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Bethlehem reflections

Posted on: December 23, 2002 4:18 PM
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Dear All,

Please find below some reflections and actions, which we have put together, in response to a demand from church leaders for something to use in Christmas services. As it is being sent out for use in a meditation slot, we assumed that it, will be used in a context of prayer. But if you wish to use it for yourself, then as always we suggest that as well as acting through letter writing, you could support all those suffering in Israel and Palestine and those working to help them through informed prayer also.

With best wishes

Amos Trust

Christmas 2002

The following is a composite of information and messages received from friends in Bethlehem, together with a suggested action for congregations and individuals. We invite you to use the messages as a meditation and then to encourage people to act.

Many people will be singing the carol 'O Little Town of Bethlehem' at carol services across the world. Others will listen to services on the radio and will hear the familiar words referring to the 'O deep and dreamless sleep' of Bethlehem's inhabitants, watched over in wondering love by the angels as the birth of the Christ child takes place.

The reality of Bethlehem today is more like the period after Christ's birth, when Herod ordered the massacre of the children.

Bishara Awad, the President of Bethlehem Bible College writes:

'As all of you turn your attention to Bethlehem these days, please remember "Our Little Town" in your prayers. Bethlehem now is very sad. All it's people are struggling under very strict curfew since the 22nd of November. It may be hard to imagine being under curfew. It is very cruel, because no one is allowed to leave his or her home for any reason. All shops and schools are closed, as well as pharmacies and work places. There is no possibility for Christmas shopping, there are no decorations, and one cannot go to church. Being a closed military area, we are even denied the usual flood of Christian pilgrims.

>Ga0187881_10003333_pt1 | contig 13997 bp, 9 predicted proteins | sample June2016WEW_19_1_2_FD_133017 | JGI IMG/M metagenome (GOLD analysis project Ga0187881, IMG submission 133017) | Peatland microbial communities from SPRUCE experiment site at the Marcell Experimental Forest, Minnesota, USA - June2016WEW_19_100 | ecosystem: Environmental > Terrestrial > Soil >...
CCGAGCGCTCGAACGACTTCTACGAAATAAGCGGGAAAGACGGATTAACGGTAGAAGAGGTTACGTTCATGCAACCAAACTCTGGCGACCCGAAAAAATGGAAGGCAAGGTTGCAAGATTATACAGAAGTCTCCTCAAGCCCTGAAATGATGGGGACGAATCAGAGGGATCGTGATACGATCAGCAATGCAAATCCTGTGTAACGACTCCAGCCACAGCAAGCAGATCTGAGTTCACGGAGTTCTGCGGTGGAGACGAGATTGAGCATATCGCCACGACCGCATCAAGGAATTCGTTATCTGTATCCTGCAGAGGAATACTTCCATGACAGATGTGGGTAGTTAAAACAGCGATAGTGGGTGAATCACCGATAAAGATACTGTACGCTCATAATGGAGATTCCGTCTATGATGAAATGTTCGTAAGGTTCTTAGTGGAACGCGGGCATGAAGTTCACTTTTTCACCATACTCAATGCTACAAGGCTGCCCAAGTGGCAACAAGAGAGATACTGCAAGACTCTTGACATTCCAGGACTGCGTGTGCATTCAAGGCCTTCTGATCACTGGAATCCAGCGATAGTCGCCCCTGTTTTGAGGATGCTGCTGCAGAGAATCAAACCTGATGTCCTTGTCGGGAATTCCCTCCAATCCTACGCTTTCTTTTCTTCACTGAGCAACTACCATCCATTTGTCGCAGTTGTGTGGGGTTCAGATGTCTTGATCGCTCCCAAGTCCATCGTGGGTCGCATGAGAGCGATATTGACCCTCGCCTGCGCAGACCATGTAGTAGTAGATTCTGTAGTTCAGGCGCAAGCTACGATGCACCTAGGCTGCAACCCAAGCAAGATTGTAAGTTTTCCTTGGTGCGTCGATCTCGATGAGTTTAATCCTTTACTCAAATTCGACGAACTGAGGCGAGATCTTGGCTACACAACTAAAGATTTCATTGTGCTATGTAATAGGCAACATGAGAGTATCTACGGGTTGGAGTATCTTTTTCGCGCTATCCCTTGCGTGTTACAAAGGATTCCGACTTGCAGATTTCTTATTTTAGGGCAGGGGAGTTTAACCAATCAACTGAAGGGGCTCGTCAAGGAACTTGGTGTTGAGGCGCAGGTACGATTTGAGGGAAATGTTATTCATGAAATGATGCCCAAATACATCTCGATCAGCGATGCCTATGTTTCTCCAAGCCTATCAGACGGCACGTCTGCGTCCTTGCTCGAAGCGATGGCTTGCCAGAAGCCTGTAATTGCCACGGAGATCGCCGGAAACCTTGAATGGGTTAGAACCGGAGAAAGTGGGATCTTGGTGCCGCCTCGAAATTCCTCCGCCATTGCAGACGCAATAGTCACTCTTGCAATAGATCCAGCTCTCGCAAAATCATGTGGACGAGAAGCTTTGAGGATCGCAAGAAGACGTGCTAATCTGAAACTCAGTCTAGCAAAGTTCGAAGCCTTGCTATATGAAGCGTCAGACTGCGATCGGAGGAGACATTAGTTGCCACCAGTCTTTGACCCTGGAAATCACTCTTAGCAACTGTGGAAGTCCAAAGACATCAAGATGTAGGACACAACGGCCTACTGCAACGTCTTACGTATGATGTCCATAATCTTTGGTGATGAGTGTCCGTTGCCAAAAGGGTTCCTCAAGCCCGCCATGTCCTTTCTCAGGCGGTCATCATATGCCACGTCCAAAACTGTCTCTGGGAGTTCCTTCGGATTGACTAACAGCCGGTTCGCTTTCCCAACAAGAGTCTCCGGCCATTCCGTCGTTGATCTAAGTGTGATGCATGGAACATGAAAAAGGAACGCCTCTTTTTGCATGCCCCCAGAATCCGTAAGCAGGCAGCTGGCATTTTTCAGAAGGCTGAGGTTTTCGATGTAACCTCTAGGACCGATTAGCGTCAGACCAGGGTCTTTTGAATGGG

I pray that you will sing this beautiful song and that its meaning will bless your Christmas, but before you do please think of the suffering Church in Bethlehem and say a prayer that the curfew will be lifted and the siege on Bethlehem will end. You may want to also write to your nearest Israeli representative and your own government officials about these cruel acts done against the people of Bethlehem by the Israeli army.

May Immanuel Bless You This Christmas.'

Beit Sahour resident (the village of the shepherds' fields) and Tour Guide, Wisam Salsaa, sent us the following meditation by Father Rob Waller.

'Plenty of Room in the Inn

In a couple of weeks we will remember that Mary wrapped Jesus in swaddling clothes and laid him in a manger, because there was no room for them in the inn.